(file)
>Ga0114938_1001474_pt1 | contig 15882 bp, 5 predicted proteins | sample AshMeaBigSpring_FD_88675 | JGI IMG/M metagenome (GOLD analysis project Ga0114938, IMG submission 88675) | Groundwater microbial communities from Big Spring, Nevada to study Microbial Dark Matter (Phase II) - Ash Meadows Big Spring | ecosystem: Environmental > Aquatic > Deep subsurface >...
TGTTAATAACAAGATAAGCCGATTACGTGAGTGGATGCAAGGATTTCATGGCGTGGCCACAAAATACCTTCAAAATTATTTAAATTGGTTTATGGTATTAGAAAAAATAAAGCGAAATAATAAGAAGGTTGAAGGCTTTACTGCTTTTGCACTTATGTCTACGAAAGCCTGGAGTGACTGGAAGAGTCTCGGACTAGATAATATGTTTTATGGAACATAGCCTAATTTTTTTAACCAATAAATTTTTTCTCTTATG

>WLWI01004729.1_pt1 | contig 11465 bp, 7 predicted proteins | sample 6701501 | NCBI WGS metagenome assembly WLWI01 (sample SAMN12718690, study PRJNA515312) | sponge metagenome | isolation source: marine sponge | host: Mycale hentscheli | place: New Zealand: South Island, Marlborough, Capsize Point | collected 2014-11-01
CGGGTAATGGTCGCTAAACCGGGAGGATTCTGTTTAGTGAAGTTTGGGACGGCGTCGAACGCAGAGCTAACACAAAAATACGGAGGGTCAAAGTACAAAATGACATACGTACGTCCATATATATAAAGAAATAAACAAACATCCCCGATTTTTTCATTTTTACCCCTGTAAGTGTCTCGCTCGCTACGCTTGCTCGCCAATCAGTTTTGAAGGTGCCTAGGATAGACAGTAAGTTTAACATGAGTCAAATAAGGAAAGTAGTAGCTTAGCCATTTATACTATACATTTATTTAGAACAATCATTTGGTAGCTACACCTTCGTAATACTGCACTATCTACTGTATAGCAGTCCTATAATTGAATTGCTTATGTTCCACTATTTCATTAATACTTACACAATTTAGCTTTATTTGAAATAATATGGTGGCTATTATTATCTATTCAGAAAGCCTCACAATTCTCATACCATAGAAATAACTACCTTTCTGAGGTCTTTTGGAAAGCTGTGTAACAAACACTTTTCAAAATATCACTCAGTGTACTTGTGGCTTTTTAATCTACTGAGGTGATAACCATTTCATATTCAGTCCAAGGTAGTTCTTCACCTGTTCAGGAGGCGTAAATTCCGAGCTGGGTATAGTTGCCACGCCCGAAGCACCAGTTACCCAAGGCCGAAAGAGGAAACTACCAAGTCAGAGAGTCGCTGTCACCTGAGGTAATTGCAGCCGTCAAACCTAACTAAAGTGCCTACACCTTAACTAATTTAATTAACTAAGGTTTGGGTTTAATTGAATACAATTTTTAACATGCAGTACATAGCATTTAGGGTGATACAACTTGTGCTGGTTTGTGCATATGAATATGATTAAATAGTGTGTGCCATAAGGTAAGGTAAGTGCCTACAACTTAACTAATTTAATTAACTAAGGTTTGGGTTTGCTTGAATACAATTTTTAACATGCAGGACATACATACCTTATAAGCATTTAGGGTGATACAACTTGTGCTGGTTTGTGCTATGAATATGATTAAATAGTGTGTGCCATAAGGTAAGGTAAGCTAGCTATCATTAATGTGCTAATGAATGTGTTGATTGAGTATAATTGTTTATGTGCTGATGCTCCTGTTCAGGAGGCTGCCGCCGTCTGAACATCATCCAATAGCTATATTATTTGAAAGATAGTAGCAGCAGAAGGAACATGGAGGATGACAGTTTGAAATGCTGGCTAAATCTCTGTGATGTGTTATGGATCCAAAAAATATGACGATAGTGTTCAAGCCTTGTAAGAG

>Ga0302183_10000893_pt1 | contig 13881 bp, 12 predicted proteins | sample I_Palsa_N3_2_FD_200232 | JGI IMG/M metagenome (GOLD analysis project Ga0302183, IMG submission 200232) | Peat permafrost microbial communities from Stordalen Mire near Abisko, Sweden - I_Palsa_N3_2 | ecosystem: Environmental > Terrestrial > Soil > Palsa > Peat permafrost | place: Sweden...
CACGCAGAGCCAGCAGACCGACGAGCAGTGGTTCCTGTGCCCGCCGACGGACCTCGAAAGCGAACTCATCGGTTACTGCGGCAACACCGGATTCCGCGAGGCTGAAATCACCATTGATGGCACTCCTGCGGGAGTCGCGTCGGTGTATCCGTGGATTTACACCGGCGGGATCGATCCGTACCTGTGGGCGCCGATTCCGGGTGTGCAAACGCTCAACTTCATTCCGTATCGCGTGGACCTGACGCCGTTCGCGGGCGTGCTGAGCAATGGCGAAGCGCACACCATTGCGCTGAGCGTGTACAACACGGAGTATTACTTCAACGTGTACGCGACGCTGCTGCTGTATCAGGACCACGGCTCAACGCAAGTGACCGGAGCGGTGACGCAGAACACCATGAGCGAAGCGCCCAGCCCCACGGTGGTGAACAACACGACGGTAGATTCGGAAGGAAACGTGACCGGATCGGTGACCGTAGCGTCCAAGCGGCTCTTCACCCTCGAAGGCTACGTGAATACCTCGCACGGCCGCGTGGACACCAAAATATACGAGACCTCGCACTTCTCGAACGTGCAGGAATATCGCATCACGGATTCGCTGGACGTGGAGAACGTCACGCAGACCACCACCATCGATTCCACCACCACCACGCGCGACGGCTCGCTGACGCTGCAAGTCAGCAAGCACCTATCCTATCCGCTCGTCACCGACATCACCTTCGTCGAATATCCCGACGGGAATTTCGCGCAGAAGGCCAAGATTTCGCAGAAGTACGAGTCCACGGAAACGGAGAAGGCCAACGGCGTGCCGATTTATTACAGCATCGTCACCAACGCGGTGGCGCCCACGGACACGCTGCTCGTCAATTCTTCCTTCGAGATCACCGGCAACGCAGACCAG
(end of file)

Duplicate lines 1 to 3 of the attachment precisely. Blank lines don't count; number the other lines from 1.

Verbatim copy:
>Ga0114938_1001474_pt1 | contig 15882 bp, 5 predicted proteins | sample AshMeaBigSpring_FD_88675 | JGI IMG/M metagenome (GOLD analysis project Ga0114938, IMG submission 88675) | Groundwater microbial communities from Big Spring, Nevada to study Microbial Dark Matter (Phase II) - Ash Meadows Big Spring | ecosystem: Environmental > Aquatic > Deep subsurface >...
TGTTAATAACAAGATAAGCCGATTACGTGAGTGGATGCAAGGATTTCATGGCGTGGCCACAAAATACCTTCAAAATTATTTAAATTGGTTTATGGTATTAGAAAAAATAAAGCGAAATAATAAGAAGGTTGAAGGCTTTACTGCTTTTGCACTTATGTCTACGAAAGCCTGGAGTGACTGGAAGAGTCTCGGACTAGATAATATGTTTTATGGAACATAGCCTAATTTTTTTAACCAATAAATTTTTTCTCTTATG

>WLWI01004729.1_pt1 | contig 11465 bp, 7 predicted proteins | sample 6701501 | NCBI WGS metagenome assembly WLWI01 (sample SAMN12718690, study PRJNA515312) | sponge metagenome | isolation source: marine sponge | host: Mycale hentscheli | place: New Zealand: South Island, Marlborough, Capsize Point | collected 2014-11-01